Uncertainty propagation¶
PyCO2SYS provides tools to propagate uncertainties in all arguments through to all results of its marine carbonate system calculations.
Evaluating the derivatives
All derivatives needed for uncertainty propagation are calculated using forward finitedifferences. Explicity, the derivative of result r with respect to argument a is estimated with:
\frac{\partial r(a)}{\partial a} \approx \frac{r(a + \Delta a)  r(a)}{\Delta a}
As the different arguments span many orders of magnitude, PyCO2SYS uses a different \Delta a value for each argument.
Independent uncertainties¶
If the uncertainty in each argument is independent – i.e. there is no covariance between uncertainties in different parameters – then you can use PyCO2SYS.uncertainty.propagate
to propagate the parameter uncertainties through into any result.
Syntax¶
Uncertainty propagation can be performed by adding some extra keyword arguments to pyco2.sys
.
import PyCO2SYS as pyco2
# Example arguments: known DIC and pH, at 10 degC
kwargs = {
"par1": 2150.0,
"par2": 8.1,
"par1_type": 2,
"par2_type": 3,
"temperature": 10,
}
# Normal way to run PyCO2SYS, without uncertainties:
results = pyco2.sys(**kwargs)
# Alternatively, calculate uncertainties at the same time:
results = pyco2.sys(
**kwargs,
uncertainty_into=["alkalinity", "k_carbonic_1"],
uncertainty_from={
"par1": 2.0,
"temperature": 0.05,
}
)
Arguments¶
pyco2.sys
uncertainty arguments
The same kwargs
as for pyco2.sys
¶
Provide all the necessary keyword arguments for pyco2.sys
.
Uncertainties¶

uncertainty_into
: a list of strings of the results keys to propagate uncertainties into. 
uncertainty_from
: a dict of the uncertainties in the arguments to propagate throughpyco2.sys
.
The keys of uncertainty_from
can include any arguments of pyco2.sys
that can have an uncertainty. The key for each uncertainty in uncertainty_from
should be the same as the corresponding key in the main pyco2.sys
results dict.
If you want to provide a fractional value for any uncertainty, append "__f"
to the end of its key in uncertainty_from
.
For the equilibrium constants, if you wish to propagate an uncertainty in terms of a pK value rather than K, prefix the corresponding key in uncertainty_from
with a "p"
(e.g. use "pk_carbonic_1"
instead of "k_carbonic_1"
). Uncertainties in equilibrium constants under input and output conditions are treated independently. To use the same (covarying) uncertainty for both, append "_both"
to the input condition key (e.g. "k_carbonic_1_both"
). In this case, you must have provided a value for either temperature_out
or pressure_out
.
The "standard" uncertainties in the equilbrium constants and total borate used by CO2SYS for MATLAB following OEDG18 are available as a dict in the correct format for uncertainty_from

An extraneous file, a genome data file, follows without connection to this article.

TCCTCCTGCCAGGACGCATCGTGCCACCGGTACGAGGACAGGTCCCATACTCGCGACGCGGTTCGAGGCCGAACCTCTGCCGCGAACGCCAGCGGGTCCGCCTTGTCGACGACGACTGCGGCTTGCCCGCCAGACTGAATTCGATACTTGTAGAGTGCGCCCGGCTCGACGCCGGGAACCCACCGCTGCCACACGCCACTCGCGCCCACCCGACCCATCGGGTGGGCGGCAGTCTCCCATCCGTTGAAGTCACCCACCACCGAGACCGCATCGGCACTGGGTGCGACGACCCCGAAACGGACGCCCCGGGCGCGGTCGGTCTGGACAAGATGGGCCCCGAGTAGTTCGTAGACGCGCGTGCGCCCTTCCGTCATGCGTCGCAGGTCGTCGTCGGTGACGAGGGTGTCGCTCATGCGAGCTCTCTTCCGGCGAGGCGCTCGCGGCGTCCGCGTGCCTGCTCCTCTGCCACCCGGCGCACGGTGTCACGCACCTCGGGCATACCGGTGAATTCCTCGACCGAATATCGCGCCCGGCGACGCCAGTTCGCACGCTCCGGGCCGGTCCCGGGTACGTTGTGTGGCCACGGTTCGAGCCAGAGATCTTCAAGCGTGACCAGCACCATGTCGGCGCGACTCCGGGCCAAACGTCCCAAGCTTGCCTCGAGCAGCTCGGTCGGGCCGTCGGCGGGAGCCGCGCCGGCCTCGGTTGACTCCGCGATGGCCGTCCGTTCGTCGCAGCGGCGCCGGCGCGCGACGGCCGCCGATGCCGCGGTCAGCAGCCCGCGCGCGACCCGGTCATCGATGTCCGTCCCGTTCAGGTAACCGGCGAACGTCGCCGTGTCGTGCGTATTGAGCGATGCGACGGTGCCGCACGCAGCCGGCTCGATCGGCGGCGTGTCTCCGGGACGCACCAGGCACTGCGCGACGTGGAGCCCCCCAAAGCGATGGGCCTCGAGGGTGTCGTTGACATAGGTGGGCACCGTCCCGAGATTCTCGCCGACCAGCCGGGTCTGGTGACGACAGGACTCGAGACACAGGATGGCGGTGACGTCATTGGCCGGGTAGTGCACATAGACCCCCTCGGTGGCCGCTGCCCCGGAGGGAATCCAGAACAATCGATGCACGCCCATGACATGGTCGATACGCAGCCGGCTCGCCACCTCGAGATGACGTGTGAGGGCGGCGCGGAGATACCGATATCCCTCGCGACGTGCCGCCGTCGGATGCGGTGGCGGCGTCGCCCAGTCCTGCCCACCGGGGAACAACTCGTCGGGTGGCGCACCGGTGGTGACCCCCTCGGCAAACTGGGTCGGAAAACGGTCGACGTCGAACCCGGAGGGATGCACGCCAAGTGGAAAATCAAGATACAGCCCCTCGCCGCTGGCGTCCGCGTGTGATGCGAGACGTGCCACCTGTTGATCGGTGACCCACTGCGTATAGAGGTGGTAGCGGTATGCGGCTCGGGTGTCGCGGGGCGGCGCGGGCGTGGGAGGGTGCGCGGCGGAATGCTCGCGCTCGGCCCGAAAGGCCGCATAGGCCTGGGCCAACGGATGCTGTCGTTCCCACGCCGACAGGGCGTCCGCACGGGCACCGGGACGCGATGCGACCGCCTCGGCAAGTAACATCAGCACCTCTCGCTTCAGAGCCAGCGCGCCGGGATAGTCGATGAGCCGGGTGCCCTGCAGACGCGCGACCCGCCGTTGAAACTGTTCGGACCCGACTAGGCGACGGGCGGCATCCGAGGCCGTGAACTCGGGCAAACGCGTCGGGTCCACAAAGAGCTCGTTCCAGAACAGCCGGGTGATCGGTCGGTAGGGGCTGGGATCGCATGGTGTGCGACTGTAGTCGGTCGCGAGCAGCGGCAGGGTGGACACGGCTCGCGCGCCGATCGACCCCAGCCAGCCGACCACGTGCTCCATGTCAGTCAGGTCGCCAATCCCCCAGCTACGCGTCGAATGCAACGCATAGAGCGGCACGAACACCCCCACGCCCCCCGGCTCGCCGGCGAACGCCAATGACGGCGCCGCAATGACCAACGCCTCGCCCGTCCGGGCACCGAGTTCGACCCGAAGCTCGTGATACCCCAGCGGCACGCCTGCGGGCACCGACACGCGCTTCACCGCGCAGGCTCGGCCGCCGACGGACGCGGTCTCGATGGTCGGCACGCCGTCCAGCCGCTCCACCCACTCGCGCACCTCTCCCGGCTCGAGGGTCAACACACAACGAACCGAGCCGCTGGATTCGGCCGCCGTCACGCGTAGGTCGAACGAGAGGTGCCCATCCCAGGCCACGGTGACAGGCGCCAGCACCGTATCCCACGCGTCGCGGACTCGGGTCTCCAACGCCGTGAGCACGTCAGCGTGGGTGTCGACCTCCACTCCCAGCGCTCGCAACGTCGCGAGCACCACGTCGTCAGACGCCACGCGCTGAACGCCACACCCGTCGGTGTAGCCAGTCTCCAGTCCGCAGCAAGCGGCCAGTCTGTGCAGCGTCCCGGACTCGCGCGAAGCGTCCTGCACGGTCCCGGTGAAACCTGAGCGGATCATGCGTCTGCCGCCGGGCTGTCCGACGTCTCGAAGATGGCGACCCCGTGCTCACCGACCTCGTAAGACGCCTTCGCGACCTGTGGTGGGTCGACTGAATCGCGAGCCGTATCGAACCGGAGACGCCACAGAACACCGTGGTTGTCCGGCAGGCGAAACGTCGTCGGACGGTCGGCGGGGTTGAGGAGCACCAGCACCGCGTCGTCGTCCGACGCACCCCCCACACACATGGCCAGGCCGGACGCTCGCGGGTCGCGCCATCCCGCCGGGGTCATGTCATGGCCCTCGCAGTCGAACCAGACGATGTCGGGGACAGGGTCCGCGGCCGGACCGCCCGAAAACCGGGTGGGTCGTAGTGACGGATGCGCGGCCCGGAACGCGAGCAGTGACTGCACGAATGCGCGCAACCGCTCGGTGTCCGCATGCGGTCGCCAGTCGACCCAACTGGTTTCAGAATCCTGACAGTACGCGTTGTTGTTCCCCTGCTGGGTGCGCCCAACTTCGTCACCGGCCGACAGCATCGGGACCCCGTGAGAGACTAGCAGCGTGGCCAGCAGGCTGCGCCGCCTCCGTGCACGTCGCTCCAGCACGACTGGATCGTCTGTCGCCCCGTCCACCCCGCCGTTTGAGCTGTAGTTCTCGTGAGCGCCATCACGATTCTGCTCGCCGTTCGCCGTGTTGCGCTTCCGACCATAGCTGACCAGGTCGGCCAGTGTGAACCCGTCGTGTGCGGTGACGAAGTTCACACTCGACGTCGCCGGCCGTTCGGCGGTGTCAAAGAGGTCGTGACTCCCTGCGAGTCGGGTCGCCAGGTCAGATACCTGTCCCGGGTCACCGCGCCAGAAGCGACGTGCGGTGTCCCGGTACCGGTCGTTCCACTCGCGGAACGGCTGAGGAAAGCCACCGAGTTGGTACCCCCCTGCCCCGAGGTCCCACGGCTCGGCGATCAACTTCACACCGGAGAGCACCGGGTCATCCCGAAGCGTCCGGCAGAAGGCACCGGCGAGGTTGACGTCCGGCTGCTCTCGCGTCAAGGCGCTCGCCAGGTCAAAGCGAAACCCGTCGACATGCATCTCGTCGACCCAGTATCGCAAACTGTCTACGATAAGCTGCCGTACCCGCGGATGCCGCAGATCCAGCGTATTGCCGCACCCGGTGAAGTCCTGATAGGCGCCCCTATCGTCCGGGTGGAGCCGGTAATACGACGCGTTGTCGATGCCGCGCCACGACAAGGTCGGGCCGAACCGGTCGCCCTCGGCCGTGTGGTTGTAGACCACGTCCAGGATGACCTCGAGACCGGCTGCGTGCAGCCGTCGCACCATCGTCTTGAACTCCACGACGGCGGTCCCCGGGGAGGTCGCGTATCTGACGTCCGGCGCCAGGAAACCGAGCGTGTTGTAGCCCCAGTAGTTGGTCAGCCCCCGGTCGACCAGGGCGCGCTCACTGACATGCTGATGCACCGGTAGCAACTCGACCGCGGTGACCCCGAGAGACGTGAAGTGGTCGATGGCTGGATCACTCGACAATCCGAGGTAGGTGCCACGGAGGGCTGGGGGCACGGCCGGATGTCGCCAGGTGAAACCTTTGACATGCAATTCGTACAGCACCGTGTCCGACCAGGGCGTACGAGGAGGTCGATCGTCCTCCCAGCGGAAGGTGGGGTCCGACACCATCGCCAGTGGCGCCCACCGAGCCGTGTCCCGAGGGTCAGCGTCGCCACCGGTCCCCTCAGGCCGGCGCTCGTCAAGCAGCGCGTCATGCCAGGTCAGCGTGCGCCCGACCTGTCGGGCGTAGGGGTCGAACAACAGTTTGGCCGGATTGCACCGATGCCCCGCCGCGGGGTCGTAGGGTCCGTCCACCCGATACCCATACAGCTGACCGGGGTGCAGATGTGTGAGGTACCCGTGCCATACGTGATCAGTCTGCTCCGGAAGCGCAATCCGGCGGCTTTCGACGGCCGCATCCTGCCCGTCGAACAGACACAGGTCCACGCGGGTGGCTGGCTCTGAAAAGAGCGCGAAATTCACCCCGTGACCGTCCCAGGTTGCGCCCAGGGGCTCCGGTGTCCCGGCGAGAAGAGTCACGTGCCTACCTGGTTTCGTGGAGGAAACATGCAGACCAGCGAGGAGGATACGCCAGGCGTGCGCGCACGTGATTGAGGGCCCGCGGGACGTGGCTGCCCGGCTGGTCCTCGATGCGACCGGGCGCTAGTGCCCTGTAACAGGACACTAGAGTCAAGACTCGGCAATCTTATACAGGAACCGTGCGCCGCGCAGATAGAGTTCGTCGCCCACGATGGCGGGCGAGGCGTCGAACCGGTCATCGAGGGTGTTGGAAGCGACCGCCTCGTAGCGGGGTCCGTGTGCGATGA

at pyco2.uncertainty_OEDG18
.
The values of uncertainty_from
are the uncertainties in each input parameter as a standard deviation. You can provide a single value if all uncertainties are the same for a parameter, or an array the same size as the parameter if they are different. Any parameters not included are assumed to have zero uncertainty.
Results¶
pyco2.sys
uncertainty results
If uncertainty_into
and uncertainty_from
are provided, then the uncertainty results are added as additional entries to the standard results
dict. This includes the total uncertainty as well as individual components.

For each result in
uncertainty_into
, there is a new key"u_<into>"
in theresults
dict, containing the total uncertainty in the result from all arguments combined. 
For each result in
uncertainty_into
and argument inuncertainty_from
, there is a new key"u_<into>__<from>"
in theresults
dict, containing the uncertainty in the result from only the specified argument.
The combined uncertainties are the Pythagorean sum of all the components. This calculation assumes that all argument uncertainties are independent from each other and that they are provided in terms of single standard deviations.
Uncertainties with covariances¶
PyCO2SYS does not currently have a generalised function for the complete process of propagating uncertainties that covary. However, it does allow you calculate the forward finitedifference derivative of any result with respect to any argument. The syntax is similar as described above for uncertainties:
import PyCO2SYS as pyco2
# Example arguments: known DIC and pH, at 10 degC
kwargs = {
"par1": 2150.0,
"par2": 8.1,
"par1_type": 2,
"par2_type": 3,
"temperature": 10,
}
# Normal way to run PyCO2SYS, without derivatives:
results = pyco2.sys(**kwargs)
# Alternatively, calculate derivatives at the same time:
results = pyco2.sys(
**kwargs,
grads_of=["alkalinity", "k_carbonic_1"],
grads_wrt=["par1", "temperature"],
)
In general, this works the same as the uncertainty propagation approach described in the previous section. The main differences are:
grads_of
is equivalent touncertainty_into
.grads_wrt
(w.r.t. = with respect to) is equivalent touncertainty_from
, but values are not required, so it can be a list. A dict is also fine; its values are ignored. The
"__f"
key extension cannot be used ingrads_wrt
.  For each result in
grads_of
and argument ingrads_wrt
, there is a new key"d_<into>__d_<from>"
in theresults
dict, containing the derivative of the result with respect to the argument.